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Press Release

The Line-Item Veto: House Vote Expected


This article originally appeared in The North Carolina

It’s finally on the agenda. Reformers in Congress are battling appropriators on a number of fronts to try to restore control over runaway spending. Up next: a vote on a revised line-item veto measure. You may recall that the line-item veto was passed in 1996 as part of the original Contract with America, but that the Supreme Court ruled it unconstitutional. This new version should pass Constitutional muster and give the Administration a new tool to try to control runaway spending.

The Problem:
• Pork-barrel spending continues to grow each year. Since 1991, federal spending on pork projects has increased by 900%.
• In 2006, Congress added 10,000 earmarks to its appropriations bills at a cost of $29 billion to taxpayers. This does not include pork projects added to authorizing bills.
• Many of these projects are quietly inserted into the conference reports of appropriations bills where Congress is unable to eliminate them using the amendment process. In fact, the only time that Congress actually votes on these items is during an up-or-down vote on the entire conference report, which includes spending for many essential government programs in addition to the pork-barrel earmarks. This allows many questionable spending projects to sneak into bills and fosters an environment ripe for ethical violations.
• The current tools at the President’s disposal do not enable him to easily combat these wasteful spending items either. Even if the President identifies numerous pork-barrel projects in an appropriations bill, he is unlikely to use his veto power because it must be applied to the bill as a whole and cannot be used to target individual items.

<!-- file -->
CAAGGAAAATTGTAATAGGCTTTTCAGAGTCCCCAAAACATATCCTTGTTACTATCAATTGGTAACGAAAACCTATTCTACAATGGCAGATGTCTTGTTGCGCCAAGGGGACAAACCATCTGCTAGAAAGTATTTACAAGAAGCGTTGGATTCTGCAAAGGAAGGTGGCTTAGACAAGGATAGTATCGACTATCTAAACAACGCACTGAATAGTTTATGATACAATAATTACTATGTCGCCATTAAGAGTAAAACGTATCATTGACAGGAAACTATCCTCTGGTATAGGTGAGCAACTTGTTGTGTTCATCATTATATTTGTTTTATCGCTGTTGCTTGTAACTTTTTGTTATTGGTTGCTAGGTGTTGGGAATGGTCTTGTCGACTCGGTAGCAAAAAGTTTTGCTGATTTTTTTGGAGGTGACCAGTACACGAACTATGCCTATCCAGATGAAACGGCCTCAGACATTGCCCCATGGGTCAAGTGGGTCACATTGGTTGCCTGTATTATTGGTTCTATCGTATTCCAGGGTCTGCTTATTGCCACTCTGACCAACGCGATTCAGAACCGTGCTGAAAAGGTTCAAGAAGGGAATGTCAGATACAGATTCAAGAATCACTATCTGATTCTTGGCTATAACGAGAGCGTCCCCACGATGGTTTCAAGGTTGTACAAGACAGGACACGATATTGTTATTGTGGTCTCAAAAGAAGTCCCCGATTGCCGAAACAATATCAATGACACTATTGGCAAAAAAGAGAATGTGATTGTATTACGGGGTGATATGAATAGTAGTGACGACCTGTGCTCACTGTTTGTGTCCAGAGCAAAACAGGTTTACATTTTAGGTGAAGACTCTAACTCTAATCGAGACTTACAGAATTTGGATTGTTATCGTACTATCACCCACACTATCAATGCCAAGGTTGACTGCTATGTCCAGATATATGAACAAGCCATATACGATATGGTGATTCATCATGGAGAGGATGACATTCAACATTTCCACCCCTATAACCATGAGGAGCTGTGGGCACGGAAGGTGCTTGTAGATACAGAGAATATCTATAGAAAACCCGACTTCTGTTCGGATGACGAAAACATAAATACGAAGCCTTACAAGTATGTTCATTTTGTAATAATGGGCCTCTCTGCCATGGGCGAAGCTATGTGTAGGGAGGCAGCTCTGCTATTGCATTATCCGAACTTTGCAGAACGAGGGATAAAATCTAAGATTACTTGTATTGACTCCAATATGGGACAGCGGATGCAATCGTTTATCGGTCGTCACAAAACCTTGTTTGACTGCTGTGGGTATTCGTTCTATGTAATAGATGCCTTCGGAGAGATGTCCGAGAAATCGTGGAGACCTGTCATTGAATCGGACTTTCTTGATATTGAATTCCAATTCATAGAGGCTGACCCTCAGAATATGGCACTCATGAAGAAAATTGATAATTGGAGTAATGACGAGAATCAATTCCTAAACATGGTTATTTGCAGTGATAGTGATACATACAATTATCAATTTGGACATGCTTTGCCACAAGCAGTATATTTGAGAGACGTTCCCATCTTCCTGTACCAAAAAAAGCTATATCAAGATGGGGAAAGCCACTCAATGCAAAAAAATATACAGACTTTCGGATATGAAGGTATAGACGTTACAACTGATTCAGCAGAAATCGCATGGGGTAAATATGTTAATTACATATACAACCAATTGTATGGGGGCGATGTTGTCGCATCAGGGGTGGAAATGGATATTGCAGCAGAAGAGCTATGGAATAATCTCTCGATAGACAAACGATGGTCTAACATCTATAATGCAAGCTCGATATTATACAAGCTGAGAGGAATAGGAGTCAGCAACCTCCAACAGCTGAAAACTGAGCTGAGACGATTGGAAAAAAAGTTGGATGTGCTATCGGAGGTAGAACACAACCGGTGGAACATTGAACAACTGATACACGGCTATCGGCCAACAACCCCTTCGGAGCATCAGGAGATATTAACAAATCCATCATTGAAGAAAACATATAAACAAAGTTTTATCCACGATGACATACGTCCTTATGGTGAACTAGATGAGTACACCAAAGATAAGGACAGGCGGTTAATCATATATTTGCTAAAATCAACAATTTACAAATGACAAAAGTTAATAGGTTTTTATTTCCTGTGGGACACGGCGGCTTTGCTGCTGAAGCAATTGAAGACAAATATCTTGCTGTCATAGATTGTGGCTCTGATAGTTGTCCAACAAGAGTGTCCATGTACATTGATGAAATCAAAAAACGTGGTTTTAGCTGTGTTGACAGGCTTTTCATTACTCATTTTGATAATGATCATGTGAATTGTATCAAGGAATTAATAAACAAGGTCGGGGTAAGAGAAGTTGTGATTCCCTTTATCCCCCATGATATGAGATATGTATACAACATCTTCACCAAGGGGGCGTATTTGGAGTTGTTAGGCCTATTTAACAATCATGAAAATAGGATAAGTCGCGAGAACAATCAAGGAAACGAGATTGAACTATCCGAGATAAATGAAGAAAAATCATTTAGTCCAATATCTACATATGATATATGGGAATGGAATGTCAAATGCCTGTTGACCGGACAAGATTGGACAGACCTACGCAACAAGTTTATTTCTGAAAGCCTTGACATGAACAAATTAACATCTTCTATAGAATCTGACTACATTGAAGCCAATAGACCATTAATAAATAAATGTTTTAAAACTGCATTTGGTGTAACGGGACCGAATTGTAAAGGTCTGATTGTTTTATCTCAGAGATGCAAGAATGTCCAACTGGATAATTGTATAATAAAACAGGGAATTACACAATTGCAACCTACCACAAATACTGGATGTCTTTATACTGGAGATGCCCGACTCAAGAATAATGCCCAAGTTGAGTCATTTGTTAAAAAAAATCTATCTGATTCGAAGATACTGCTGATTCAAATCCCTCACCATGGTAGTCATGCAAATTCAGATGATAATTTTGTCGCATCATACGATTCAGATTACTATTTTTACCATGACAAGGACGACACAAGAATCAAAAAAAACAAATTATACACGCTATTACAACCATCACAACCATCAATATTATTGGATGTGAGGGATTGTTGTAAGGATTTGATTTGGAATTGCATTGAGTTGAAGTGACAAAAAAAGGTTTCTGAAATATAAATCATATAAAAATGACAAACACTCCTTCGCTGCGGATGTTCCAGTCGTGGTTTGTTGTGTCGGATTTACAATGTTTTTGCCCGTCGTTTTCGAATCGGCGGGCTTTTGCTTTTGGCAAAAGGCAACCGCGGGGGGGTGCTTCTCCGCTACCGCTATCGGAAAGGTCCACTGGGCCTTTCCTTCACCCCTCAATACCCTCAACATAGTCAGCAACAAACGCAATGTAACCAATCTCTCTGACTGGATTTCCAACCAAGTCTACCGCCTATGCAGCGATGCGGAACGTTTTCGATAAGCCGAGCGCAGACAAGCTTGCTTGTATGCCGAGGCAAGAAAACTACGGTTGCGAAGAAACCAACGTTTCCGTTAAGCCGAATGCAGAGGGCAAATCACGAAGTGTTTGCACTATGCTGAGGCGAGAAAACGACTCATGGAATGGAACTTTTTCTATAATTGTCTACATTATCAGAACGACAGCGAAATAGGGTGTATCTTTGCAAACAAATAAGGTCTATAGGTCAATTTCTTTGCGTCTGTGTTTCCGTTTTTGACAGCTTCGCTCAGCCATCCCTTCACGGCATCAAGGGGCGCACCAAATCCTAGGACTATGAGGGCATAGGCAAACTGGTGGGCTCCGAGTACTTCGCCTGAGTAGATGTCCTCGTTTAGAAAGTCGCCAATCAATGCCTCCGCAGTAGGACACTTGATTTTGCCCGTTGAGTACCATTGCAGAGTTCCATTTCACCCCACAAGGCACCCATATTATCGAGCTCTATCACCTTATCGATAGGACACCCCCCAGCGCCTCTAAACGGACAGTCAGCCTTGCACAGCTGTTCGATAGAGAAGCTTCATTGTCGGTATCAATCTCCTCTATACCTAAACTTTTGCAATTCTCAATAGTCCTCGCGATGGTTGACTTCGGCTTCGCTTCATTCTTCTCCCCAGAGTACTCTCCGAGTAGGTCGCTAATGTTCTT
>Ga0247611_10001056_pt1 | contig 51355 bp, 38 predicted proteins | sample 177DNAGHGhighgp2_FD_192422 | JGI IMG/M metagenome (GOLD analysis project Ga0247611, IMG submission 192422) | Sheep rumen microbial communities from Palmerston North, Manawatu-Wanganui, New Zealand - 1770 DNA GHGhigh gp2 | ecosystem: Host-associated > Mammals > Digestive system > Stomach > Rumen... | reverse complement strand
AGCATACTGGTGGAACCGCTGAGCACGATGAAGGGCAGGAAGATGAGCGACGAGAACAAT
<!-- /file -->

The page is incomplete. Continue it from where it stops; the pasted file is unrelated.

• Furthermore, the President’s current rescission power to target individual items is ineffective and does not require Congress to act on his requests.

The Solution: The Legislative Line-Item Veto Act of 2006:
• Provides the President with the authority to propose the elimination of wasteful spending items and narrow special-interest tax breaks included in broader legislation that arrives at his desk for signature.
• Preserves Congress’ power of the purse under the U.S. Constitution by requiring an up-or-down vote in both chambers under an expedited process in order to effectuate the President’s proposed rescissions.
• Sheds light on the earmarking process and acts as a strong deterrent to the addition of questionable spending projects in the first place.
• Congress must act now to give the President this tool to help bring transparency, accountability and a dose of common sense to the federal budget process so that we may stop the proliferation of wasteful spending and work to reduce our nation’s large budget deficit and debt.

The Process:
1. The President identifies an item of wasteful spending or a special-interest tax break in legislation that is being signed into law.
2. The President submits a special message to Congress, asking for the rescission of a wasteful spending item or items.
3. House and Senate leadership have two days to introduce the President’s rescission request. After three days, any Member of Congress can introduce the President’s rescission proposal, virtually guaranteeing congressional action.
4. The rescission bill is referred to the appropriate committee, which has five days to report the bill without substantive revision. If the committee fails to act within that time period, the bill is automatically discharged to the floor.
5. The bill must be voted on by the full House and Senate within 10 legislative days of its introduction, with a simple majority required for passage.
6. If the House and Senate pass the President’s rescission, it is sent to the President and becomes law. If either house votes against it, the rescission is not enacted.

Now that we have had our civics lesson, let’s encourage Congress members to pass the line item veto and hope that it gets spending under control and their hands out of our pockets.

Joyce Krawiec is NC Grassroots Coordinator for Freedom Works.